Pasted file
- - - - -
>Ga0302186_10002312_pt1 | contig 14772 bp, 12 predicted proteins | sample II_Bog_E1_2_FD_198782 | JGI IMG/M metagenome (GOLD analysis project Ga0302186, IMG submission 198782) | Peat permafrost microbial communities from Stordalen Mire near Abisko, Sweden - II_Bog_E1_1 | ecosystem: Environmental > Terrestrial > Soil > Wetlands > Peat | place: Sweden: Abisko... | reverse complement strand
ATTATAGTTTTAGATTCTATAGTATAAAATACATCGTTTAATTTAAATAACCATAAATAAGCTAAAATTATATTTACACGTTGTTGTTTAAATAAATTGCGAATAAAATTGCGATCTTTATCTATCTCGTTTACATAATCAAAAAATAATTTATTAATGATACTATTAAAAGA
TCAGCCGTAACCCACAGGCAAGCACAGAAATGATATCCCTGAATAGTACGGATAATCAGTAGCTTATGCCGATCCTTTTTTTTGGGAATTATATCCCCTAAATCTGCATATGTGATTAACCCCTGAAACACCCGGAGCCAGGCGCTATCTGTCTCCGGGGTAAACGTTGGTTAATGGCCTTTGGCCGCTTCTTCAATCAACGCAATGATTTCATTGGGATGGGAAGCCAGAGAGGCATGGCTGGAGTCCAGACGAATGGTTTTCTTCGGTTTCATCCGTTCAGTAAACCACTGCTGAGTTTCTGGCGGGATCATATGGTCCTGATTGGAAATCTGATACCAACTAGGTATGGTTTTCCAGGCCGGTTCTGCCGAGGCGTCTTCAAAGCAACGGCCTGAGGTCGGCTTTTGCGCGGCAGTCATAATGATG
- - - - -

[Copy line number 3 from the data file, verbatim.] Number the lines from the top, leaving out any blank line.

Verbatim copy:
TCAGCCGTAACCCACAGGCAAGCACAGAAATGATATCCCTGAATAGTACGGATAATCAGTAGCTTATGCCGATCCTTTTTTTTGGGAATTATATCCCCTAAATCTGCATATGTGATTAACCCCTGAAACACCCGGAGCCAGGCGCTATCTGTCTCCGGGGTAAACGTTGGTTAATGGCCTTTGGCCGCTTCTTCAATCAACGCAATGATTTCATTGGGATGGGAAGCCAGAGAGGCATGGCTGGAGTCCAGACGAATGGTTTTCTTCGGTTTCATCCGTTCAGTAAACCACTGCTGAGTTTCTGGCGGGATCATATGGTCCTGATTGGAAATCTGATACCAACTAGGTATGGTTTTCCAGGCCGGTTCTGCCGAGGCGTCTTCAAAGCAACGGCCTGAGGTCGGCTTTTGCGCGGCAGTCATAATGATG